When the student and supervisory committee have some confidence that the thesis will satisfy academic standards, the thesis will be subjected to examination. Doctoral examinations are public and the student should be aware that the information disclosed at this time could be construed as becoming publicly available. Some departments and schools require an examination prior to submission of the thesis to the Faculty of Graduate and Postdoctoral Studies for final examination. If there are intellectual property issues, the departmental examination should provide the student with the same protection as the Faculty of Graduate and Postdoctoral Studies final defense.
The final doctoral examination conducted by the Faculty of Graduate and Postdoctoral Studies is public and the information disclosed during this examination becomes public and is essentially published at that time. All readers of the thesis or dissertation up to the time of the final examination are expected to consider the document confidential.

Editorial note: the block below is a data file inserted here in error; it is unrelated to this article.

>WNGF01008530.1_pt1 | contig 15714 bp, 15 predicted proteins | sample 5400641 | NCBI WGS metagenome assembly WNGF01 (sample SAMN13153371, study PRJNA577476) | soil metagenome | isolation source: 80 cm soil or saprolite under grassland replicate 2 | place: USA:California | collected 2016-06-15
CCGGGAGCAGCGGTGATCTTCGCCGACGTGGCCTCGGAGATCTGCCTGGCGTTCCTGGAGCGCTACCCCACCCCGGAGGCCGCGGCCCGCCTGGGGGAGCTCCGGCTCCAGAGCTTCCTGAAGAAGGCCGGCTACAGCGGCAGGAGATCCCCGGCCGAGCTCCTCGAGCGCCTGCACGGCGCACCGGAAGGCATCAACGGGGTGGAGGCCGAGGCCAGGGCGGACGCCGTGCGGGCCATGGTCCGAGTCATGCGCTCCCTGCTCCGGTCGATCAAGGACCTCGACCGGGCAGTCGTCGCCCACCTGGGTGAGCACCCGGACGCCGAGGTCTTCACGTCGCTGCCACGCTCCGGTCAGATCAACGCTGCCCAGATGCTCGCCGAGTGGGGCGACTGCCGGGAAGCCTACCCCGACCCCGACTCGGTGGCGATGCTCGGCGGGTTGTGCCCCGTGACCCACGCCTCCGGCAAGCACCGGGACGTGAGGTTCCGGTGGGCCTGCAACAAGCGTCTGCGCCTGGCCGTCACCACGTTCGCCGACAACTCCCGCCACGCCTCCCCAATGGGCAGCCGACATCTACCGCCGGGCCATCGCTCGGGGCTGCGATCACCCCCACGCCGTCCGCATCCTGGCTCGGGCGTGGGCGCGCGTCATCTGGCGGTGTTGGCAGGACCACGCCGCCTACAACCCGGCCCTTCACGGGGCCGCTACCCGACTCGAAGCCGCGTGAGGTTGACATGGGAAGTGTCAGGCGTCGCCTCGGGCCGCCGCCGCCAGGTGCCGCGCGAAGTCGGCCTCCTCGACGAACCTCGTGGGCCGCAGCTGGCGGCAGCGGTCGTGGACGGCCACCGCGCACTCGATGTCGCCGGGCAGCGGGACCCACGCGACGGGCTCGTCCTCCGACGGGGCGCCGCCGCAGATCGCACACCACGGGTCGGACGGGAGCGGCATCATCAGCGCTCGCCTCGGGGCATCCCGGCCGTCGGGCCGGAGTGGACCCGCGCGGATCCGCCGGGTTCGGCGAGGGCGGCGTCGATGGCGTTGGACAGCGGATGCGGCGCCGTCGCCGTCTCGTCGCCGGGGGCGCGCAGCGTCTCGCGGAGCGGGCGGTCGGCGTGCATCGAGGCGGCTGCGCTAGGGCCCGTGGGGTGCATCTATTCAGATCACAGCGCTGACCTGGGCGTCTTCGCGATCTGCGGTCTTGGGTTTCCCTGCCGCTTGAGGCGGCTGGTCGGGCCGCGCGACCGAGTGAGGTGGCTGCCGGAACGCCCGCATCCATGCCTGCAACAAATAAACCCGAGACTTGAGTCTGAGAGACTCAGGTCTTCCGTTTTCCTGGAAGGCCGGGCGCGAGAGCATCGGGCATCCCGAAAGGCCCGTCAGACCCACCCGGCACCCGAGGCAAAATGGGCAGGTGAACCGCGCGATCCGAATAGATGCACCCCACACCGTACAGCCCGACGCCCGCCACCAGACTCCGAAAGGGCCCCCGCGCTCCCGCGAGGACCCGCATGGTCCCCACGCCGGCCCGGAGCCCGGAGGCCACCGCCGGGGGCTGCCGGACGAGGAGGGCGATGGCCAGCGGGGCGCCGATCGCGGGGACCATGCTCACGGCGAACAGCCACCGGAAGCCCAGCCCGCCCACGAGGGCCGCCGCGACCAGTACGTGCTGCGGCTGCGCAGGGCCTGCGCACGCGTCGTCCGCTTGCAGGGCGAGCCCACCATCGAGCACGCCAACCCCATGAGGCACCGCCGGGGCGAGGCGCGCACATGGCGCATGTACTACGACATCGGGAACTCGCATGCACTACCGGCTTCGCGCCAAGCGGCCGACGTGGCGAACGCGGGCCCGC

During the examination, with prior agreement, the Dean of Graduate and Postdoctoral Studies may allow the candidate to withhold specific information that would represent disclosure of patentable information, but this should not constrain the examining committee’s responsibility to evaluate the academic merit of the document. In rare circumstances, a non-disclosure agreement may be required to protect intellectual property rights prior to patenting.